The Dominion party favored independence with full Dominion status in the british commonwealth for Rhodesia . Actually, Dominion status was desired for a new, European-controlled state, composed of Southern Rhodesia and the copper belt of Northern Rhodesia. The status of protectorate would be given to the African states under the party's confederate plan. After 1956, the Dominion party further developed this policy . Dominion status was demanded, and in the event that it should be denied, the party advocated a unilateral declaration of independence.
5.09 supranational integration
1, ac5
The literature in our file does not discuss this issue, but our consultant says the DP favored stronger ties with south Africa.
5.10 national integration
3 for 1st half, ac7
-3 for 2nd half, ac5
The DP advocated the partition of the Federation into separate states with new boundaries and the creation of a confederacy of these states. Under the party's plan, the Federation would be divided into a European state, consisting of Southern Rhodesia and the rich copper belt of Northern Rhodesia, which would receive full Dominion status (see 5.08), and several African states, including Nyasaland, the remainder of Northern Rhodesia, and African dominated sections of Southern Rhodesia, all of which would become both protectorates of Britain and the European state and members in the confederation.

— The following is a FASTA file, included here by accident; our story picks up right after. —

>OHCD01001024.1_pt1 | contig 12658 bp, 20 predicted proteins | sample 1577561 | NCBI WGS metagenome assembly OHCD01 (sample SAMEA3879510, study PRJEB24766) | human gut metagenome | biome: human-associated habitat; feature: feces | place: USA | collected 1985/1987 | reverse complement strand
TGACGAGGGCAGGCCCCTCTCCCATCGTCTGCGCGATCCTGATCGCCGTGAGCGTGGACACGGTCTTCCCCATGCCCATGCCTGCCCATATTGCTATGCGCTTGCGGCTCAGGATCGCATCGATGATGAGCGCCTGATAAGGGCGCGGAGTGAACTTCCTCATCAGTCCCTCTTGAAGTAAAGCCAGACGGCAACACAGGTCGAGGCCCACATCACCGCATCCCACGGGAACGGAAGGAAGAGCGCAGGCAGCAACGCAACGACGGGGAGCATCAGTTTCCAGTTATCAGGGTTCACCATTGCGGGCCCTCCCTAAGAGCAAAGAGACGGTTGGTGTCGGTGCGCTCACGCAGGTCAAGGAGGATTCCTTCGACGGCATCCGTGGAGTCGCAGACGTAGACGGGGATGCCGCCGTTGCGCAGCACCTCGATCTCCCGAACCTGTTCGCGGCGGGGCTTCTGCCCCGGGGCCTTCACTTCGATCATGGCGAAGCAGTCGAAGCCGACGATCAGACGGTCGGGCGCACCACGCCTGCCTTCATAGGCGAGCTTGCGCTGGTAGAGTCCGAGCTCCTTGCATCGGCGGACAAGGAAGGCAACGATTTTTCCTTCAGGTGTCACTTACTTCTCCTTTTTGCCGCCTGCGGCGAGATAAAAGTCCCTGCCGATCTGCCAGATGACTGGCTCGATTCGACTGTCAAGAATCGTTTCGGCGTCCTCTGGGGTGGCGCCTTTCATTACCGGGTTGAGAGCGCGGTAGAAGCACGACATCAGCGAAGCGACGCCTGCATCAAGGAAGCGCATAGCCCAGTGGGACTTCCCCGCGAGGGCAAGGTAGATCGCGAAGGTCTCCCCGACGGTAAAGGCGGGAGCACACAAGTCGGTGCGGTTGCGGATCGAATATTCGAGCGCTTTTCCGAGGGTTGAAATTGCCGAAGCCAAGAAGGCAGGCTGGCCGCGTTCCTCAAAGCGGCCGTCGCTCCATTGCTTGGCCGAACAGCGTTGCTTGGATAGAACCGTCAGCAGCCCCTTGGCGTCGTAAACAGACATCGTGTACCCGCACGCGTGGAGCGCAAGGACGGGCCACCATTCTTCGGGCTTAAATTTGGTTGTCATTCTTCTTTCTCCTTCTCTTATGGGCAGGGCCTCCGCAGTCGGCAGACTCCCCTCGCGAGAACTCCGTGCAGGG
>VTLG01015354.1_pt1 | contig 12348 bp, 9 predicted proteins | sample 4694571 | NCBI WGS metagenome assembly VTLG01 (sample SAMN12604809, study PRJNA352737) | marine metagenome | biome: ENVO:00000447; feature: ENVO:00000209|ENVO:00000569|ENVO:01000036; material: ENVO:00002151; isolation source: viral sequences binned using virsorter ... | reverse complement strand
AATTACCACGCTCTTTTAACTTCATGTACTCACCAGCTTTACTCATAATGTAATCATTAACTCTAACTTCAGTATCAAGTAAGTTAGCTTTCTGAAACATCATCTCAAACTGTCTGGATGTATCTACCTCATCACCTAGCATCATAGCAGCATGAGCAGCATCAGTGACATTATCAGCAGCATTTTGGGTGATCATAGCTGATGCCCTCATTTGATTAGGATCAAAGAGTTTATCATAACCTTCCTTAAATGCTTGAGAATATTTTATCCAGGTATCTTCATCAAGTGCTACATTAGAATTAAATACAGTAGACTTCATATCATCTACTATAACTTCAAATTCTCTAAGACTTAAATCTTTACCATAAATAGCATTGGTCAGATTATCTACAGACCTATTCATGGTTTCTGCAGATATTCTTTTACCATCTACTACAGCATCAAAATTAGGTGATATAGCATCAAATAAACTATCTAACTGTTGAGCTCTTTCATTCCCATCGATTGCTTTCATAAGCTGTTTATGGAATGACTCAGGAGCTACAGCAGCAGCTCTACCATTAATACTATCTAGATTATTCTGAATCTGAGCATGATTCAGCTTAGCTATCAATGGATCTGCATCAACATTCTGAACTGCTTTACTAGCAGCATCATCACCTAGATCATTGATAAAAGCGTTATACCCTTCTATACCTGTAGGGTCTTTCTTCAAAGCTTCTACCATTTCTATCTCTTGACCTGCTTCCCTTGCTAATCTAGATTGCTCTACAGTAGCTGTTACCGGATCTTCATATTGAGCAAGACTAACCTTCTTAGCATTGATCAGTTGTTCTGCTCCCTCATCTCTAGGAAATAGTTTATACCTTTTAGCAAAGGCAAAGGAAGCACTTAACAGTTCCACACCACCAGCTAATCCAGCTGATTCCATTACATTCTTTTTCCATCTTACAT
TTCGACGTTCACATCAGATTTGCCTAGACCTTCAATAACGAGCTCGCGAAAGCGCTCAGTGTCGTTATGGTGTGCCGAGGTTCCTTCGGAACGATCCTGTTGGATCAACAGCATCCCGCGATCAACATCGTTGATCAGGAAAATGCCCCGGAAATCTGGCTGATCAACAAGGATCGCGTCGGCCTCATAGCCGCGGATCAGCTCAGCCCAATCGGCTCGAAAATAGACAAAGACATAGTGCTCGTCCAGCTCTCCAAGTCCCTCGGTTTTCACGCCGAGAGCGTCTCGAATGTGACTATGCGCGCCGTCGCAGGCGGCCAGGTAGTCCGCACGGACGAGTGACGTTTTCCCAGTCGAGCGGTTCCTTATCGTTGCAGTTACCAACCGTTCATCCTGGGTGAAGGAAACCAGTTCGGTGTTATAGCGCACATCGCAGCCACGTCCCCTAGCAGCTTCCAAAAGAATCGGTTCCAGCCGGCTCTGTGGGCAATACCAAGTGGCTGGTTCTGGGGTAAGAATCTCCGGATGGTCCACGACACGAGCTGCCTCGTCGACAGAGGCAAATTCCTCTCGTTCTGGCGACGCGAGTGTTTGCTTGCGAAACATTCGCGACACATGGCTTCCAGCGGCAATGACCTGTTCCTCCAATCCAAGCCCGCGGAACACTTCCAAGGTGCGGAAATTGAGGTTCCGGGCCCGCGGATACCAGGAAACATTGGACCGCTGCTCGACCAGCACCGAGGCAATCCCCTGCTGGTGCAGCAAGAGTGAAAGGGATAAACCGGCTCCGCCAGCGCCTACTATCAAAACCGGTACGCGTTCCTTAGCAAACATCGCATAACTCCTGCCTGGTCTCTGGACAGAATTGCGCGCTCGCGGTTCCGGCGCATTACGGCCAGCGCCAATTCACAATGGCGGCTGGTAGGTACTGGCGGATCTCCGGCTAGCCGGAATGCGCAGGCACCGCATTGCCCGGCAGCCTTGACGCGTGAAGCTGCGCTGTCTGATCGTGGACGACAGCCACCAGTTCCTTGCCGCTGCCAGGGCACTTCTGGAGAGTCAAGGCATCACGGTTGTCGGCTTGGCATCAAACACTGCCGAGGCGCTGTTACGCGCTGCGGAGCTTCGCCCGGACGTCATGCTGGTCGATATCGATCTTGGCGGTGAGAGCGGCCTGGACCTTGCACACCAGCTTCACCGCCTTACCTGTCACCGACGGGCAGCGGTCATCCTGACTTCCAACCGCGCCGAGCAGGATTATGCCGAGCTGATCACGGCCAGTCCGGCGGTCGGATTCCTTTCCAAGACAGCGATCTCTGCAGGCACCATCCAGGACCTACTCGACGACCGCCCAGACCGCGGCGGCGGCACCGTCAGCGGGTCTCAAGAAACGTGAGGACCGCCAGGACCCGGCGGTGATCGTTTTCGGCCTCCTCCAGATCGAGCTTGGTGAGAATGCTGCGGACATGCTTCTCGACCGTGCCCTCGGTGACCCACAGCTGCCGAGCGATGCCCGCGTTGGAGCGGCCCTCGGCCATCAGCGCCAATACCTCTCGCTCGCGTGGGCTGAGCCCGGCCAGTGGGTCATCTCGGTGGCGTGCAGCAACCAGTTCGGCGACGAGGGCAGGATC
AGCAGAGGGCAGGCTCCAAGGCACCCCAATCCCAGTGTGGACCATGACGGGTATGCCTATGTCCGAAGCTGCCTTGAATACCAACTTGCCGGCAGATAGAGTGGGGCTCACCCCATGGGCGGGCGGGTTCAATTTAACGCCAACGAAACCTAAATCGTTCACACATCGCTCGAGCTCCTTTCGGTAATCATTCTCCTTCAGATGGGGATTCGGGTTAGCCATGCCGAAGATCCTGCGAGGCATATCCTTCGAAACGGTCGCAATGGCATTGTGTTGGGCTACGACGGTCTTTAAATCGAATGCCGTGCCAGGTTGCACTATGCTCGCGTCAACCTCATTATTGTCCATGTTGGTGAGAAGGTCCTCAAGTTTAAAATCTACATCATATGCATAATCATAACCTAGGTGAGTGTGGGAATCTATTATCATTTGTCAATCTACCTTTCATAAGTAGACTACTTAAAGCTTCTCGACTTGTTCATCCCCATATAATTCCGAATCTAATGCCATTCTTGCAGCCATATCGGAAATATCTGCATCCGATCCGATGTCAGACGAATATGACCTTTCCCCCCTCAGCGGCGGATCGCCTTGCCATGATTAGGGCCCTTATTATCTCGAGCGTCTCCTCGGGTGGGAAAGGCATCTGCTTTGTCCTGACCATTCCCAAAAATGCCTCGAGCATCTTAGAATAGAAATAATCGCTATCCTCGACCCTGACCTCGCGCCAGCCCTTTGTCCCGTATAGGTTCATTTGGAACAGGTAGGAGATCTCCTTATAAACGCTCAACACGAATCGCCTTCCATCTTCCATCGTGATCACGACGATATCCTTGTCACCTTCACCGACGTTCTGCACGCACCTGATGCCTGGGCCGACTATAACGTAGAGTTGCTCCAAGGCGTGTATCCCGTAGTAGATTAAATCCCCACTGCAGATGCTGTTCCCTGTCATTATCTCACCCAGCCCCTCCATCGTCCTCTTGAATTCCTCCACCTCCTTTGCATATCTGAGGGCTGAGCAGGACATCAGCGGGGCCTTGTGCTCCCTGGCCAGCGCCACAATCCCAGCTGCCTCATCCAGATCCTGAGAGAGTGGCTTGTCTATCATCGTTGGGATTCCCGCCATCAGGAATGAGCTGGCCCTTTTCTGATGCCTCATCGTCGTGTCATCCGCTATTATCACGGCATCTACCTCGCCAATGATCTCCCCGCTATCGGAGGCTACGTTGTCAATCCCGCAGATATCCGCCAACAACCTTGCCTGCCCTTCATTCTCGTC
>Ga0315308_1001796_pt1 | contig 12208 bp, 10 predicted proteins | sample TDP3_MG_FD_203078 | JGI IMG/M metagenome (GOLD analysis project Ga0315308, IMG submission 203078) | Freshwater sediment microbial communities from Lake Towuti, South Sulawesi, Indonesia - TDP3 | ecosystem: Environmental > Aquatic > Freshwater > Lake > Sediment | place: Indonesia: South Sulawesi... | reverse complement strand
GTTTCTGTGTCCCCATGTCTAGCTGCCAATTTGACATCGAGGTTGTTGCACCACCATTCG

5.11 electoral participation
4, ac5
The DP policy advocated segregation of the African population from the Europeans in government activities. The party advocated a weak confederacy of separate European and African states to achieve political apartheid, but also advocated the establishment of separate voter registration rolls for Africans. Thus, the African would have lower franchise qualifications, but could participate by electing allotted African representatives. While allowing more Africans to vote, this policy actually removes the power of that population's vote, since African-elected representatives are limited. Not only does this policy suggest that the DP wished to disenfranchise the African population, but also that the party opposed popular elections for selecting government leaders to some degree.
5.12 protection of civil rights
5, ac9
The Dominion party advocated a policy similar to apartheid. The party favored extensive legislation of a discriminatory nature aimed at the African population. An example of this legislation is the land apportionment act of Southern Rhodesia, which was strongly supported by the DP. This legislation advocated a discriminatory allocation of land, giving Europeans and Africans political control of their segregated areas.
5.13 interference with civil liberties
3, ac6
Our consultant advises that the DP supported the UFP policy of private ownership of media but prohibition of African nationalist access to the media.
5.14 / 5.15 us--soviet experts left-right ratings
US says 1, conservative
Soviets say nothing.

Goal Orientation Variables, 6.01-6.55
6.00 open competition in the electoral process
2, ac5